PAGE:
Problems with elections in Ohio's most populous county are so severe that it's unlikely they can be completely fixed by November, or even by the 2008 presidential election, a report commissioned by Cuyahoga County and released Tuesday says.
A nonprofit group hired to review the county's first election with new electronic voting machines found several problems with the May 2 primary, the results of which were delayed six days because roughly 18,000 absentee ballots had to be hand counted.
The absentee ballots had been improperly formatted for new optical scan voting machines. Poll workers also had problems operating the machines, some poll workers didn't show up, vote memory cards disappeared and one precinct opened hours late. Researchers also found that the four sources used to keep track of vote totals on machines did not always add up.
"The election system in its entirety exhibits shortcomings with extremely serious consequences, especially in the event of a close election," wrote Steven Hertzberg, director of the study by the San Francisco-based Election Science Institute.
The report, part of a $341,000 review ordered by county commissioners, suggests that the county revamp poll worker training, develop a plan to ensure all electronic votes are counted in the case of a manual count and consider adding machines to avoid long lines that might scare voters away.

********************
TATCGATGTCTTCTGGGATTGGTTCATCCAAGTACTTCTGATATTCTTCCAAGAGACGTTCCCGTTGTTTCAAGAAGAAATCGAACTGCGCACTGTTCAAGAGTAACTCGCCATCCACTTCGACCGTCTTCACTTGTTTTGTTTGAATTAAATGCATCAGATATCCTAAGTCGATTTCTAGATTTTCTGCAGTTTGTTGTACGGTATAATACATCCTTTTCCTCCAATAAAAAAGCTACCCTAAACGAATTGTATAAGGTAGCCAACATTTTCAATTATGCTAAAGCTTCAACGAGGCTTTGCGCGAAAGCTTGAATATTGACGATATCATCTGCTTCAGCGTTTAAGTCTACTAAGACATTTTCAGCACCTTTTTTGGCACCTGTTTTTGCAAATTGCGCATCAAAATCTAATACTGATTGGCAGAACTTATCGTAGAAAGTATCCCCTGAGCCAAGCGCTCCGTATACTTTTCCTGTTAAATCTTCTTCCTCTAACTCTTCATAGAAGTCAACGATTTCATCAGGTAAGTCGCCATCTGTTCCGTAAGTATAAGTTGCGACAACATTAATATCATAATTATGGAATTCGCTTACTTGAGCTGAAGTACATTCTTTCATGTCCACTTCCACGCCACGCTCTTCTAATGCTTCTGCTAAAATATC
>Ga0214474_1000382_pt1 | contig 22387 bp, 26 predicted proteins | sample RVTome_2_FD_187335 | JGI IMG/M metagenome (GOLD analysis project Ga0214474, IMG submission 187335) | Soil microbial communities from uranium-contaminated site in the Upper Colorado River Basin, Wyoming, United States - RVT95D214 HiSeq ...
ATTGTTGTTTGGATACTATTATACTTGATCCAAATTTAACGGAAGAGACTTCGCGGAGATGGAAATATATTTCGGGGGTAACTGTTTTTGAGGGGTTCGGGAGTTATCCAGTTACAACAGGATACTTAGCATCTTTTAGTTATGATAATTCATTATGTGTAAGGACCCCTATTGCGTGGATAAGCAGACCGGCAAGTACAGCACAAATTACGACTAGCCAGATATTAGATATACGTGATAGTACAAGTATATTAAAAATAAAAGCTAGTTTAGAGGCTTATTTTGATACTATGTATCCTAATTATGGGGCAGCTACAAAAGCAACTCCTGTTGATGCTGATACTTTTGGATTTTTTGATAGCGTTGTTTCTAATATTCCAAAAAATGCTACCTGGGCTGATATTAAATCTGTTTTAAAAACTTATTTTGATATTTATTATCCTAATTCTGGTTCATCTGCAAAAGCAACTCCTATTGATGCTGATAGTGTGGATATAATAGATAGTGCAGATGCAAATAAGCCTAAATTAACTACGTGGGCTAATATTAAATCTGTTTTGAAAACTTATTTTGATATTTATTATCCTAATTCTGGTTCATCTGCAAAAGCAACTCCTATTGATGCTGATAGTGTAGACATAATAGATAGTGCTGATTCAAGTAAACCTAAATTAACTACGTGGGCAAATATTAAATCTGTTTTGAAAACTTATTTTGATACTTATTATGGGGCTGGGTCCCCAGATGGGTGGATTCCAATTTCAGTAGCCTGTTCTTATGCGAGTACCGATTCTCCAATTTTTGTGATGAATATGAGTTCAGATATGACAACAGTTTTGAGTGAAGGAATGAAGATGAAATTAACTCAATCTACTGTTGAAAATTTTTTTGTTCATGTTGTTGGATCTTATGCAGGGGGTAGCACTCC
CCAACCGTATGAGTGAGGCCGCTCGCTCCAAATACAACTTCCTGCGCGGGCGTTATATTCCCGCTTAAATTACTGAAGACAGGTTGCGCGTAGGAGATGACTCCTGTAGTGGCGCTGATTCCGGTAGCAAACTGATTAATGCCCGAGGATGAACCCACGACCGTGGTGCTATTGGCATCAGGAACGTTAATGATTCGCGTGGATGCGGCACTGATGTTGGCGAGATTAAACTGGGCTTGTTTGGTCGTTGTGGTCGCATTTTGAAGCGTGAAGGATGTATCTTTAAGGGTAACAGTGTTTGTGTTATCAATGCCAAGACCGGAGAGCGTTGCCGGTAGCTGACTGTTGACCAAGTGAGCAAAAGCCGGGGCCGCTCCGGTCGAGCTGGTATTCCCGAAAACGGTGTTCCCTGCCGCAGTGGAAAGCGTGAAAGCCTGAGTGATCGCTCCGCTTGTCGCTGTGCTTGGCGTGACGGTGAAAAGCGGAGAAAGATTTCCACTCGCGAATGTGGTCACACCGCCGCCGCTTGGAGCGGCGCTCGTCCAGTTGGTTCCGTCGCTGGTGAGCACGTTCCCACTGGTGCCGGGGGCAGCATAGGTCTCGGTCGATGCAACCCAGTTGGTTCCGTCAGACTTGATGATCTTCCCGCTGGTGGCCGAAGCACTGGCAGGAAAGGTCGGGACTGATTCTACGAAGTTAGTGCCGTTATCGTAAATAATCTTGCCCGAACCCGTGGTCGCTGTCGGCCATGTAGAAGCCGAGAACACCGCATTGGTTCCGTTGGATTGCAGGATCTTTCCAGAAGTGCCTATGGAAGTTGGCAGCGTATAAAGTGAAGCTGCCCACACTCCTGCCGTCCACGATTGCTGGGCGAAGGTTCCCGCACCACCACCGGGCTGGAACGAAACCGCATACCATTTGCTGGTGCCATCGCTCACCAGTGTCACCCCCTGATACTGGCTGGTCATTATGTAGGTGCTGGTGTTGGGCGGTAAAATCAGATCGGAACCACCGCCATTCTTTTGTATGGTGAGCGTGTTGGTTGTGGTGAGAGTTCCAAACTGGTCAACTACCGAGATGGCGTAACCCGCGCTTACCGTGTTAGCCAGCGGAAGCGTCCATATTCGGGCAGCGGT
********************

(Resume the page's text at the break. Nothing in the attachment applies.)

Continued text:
An official with the maker of the voting machines, North Canton-based Diebold Inc., said the report was flawed because the researchers did not properly review electronic votes in some cases.
Mark Radke, director of marketing for Diebold subsidiary Diebold Election Systems, also blamed inadequately trained poll workers, saying the totals didn't always add up because some changed memory cards without also changing the paper receipt rolls.
County elections chief Michael Vu said he could not comment on the report until Diebold and ESI worked out any issues. Then he wants ESI to present its findings to the elections board "so that we can make an informed decision to the report as a whole."
Associated Press Writer M.R. Kropko contributed to this report.
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